Hospital Variation in Primary Cesarean Rates among Low Risk Women: Contribution of Individual and Hospital Factors in Florida
Methods: Population-based study using Florida’s linked birth certificate and hospital discharge records for the period of 2004-2011. The study population was comprised of 412,192 nulliparous, singleton, vertex, live births with labor, at 37-40 weeks gestation in 122 non-military delivery hospitals. Data were analyzed using multivariable logistic mixed effects regression with cesarean as the outcome.
Results: The cesarean rate in the study population was 23.9%, with hospital-specific estimates ranging from 12.8% to 47.3%. Strong risk factors for cesarean were advanced maternal age, obese BMI, medical risk conditions, labor induction, and hospital geographic location. Geographic location was a significant effect modifier for maternal BMI, medical conditions and labor induction (p<0.05). Although not a statistically significant change (p>0.05), the hospital variance estimate decreased by 24.6% after adjusting for all significant risk factors. This reduction was attributed to adjusting for hospital geographic location and, to a lesser extent, moderate risk factors such as time and day of delivery and maternal race/ethnicity.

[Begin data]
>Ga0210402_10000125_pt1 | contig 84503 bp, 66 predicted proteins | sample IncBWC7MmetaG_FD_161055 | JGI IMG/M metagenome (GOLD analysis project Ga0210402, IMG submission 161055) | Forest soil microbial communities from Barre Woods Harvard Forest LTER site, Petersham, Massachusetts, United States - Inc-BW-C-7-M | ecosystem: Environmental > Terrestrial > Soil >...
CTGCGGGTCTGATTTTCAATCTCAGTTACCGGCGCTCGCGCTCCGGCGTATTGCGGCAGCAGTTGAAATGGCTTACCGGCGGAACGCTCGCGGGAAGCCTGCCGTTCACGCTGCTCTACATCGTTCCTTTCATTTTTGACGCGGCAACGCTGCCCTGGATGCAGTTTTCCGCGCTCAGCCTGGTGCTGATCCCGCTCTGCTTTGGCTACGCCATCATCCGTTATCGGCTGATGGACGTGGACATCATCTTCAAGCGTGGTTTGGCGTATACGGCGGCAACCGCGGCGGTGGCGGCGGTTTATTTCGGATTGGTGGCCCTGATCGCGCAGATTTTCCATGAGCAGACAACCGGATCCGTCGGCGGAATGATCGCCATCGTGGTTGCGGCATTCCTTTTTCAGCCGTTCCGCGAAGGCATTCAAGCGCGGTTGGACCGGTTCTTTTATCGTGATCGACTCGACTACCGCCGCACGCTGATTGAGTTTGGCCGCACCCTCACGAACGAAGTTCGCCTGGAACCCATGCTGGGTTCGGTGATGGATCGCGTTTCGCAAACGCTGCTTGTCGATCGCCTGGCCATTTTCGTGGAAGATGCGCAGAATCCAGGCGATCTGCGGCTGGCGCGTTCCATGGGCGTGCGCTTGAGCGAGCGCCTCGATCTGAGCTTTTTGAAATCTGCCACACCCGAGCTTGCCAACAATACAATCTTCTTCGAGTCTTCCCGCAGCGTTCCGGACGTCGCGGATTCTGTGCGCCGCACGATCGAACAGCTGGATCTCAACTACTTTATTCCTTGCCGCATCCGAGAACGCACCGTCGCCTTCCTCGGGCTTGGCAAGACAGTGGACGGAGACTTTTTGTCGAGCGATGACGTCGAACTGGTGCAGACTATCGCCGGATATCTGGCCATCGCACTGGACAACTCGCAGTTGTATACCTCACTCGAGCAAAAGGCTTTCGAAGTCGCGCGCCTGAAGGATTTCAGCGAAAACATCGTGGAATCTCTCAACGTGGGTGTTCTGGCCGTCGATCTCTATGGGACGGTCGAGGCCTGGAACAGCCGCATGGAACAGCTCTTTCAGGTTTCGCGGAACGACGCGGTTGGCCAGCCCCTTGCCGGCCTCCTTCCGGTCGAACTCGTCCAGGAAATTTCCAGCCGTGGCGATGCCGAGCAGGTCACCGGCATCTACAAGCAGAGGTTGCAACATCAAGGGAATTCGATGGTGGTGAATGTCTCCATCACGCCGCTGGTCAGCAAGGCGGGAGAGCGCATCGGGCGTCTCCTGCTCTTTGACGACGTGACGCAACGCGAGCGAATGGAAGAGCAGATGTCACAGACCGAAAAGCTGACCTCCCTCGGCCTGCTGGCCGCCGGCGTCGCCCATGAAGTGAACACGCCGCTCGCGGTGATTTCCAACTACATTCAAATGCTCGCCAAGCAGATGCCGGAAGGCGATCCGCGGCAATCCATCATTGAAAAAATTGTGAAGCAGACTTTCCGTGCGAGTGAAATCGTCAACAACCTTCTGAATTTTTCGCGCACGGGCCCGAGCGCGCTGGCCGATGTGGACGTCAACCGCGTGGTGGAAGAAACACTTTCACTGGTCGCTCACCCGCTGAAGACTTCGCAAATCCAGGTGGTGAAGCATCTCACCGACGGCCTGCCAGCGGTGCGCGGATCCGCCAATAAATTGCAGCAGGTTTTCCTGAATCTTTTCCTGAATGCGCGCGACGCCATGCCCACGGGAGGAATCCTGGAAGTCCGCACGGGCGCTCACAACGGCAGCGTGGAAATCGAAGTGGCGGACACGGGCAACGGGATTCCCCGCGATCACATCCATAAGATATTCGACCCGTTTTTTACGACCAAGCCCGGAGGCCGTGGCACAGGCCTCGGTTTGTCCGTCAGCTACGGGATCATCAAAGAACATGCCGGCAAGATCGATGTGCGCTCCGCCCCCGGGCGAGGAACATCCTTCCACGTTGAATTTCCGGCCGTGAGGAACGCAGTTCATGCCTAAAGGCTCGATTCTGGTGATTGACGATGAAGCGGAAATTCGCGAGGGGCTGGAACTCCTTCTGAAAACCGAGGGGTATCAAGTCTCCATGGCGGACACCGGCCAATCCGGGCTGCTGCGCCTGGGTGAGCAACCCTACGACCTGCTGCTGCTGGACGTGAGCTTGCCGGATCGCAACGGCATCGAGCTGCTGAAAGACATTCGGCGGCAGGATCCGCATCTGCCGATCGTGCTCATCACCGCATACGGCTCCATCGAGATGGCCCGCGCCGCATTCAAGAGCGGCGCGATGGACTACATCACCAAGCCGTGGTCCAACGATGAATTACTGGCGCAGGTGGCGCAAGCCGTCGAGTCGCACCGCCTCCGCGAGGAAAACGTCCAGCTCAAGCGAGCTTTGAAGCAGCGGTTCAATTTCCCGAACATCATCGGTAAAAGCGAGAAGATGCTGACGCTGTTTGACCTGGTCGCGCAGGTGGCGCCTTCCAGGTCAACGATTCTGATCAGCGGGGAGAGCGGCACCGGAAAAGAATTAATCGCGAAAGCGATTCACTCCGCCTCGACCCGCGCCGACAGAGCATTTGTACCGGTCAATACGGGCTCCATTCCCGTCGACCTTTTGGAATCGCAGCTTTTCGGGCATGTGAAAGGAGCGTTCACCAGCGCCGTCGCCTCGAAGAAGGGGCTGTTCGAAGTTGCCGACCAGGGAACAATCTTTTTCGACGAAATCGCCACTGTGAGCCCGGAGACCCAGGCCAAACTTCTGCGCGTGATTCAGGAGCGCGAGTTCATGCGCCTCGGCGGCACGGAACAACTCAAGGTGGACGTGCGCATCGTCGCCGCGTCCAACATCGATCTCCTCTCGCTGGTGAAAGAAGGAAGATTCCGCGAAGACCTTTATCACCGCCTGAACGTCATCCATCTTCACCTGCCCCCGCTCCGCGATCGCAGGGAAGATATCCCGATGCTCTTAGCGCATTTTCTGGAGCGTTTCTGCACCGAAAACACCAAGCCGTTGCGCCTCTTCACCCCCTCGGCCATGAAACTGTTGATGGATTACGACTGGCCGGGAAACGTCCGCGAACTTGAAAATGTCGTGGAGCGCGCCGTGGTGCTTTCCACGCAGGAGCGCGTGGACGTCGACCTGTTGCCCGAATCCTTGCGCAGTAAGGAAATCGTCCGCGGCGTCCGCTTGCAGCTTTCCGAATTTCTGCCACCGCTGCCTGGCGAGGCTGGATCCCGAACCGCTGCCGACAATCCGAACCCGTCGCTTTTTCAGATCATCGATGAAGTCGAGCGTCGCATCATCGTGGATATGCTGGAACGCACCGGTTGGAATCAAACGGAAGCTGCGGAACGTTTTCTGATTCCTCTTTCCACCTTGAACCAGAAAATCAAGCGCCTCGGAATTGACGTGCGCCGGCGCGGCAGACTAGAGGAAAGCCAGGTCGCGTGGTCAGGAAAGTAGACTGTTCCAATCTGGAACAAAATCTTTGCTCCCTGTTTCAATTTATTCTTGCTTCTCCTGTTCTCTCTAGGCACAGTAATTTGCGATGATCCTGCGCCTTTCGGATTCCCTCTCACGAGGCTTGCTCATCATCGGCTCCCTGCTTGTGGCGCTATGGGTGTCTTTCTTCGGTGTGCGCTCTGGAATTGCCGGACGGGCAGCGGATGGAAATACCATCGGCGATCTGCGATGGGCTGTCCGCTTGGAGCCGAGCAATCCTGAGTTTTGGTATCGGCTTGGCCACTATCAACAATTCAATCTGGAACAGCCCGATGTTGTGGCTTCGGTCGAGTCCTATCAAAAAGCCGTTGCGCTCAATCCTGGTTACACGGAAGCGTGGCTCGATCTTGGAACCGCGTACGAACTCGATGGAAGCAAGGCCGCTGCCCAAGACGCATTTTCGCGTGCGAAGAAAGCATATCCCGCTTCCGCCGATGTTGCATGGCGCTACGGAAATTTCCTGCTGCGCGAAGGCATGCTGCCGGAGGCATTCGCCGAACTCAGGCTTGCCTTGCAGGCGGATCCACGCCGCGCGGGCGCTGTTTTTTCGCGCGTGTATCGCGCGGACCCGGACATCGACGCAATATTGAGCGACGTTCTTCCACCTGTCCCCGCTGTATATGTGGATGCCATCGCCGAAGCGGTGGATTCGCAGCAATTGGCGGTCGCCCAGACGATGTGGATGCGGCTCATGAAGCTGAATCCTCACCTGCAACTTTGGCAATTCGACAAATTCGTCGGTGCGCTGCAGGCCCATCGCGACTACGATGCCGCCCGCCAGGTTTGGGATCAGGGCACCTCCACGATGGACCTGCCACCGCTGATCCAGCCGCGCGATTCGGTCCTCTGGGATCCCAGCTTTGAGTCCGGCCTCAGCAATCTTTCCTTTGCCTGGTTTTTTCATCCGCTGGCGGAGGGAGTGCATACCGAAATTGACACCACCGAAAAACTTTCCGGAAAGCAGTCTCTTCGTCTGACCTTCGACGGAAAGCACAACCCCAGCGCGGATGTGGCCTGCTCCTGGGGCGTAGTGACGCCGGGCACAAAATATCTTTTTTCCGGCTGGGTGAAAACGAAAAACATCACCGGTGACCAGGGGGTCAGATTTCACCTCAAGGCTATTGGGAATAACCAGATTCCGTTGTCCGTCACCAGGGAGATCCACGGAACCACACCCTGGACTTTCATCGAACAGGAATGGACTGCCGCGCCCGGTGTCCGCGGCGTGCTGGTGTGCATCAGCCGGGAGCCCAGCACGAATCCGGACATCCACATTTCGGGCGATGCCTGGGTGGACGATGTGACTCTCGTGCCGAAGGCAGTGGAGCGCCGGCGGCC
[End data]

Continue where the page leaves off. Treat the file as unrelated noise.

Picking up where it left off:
Conclusions: In contrast to previous studies, our findings suggest that individual level risk factors in Florida contribute to some of the hospital variation in primary cesareans among low risk women, with varying extent by region. This study provides useful background information on mothers and hospitals in developing a new state quality improvement initiative.
Learning Areas:Assessment of individual and community needs for health education
Public health or related organizational policy, standards, or other guidelines
Public health or related research
Assess the contribution of individual and hospital level risk factors to the hospital variation in primary cesarean rates among low risk women in Florida
Keyword(s): Maternal and Child Health, Quality of Care
Qualified on the content I am responsible for because: I am a third-year doctoral student (candidate) in Epidemiology at USF. Since completion of my MPH coursework in 2010, I have held research assistantships and been involved in all stages of research studies from design and planning to data collection, management and analysis. In my current position, I am a data analyst for projects concerning maternal and infant health based on statewide birth certificate and hospital discharge linked records.
Any relevant financial relationships? No
I agree to comply with the American Public Health Association Conflict of Interest and Commercial Support Guidelines, and to disclose to the participants any off-label or experimental uses of a commercial product or service discussed in my presentation.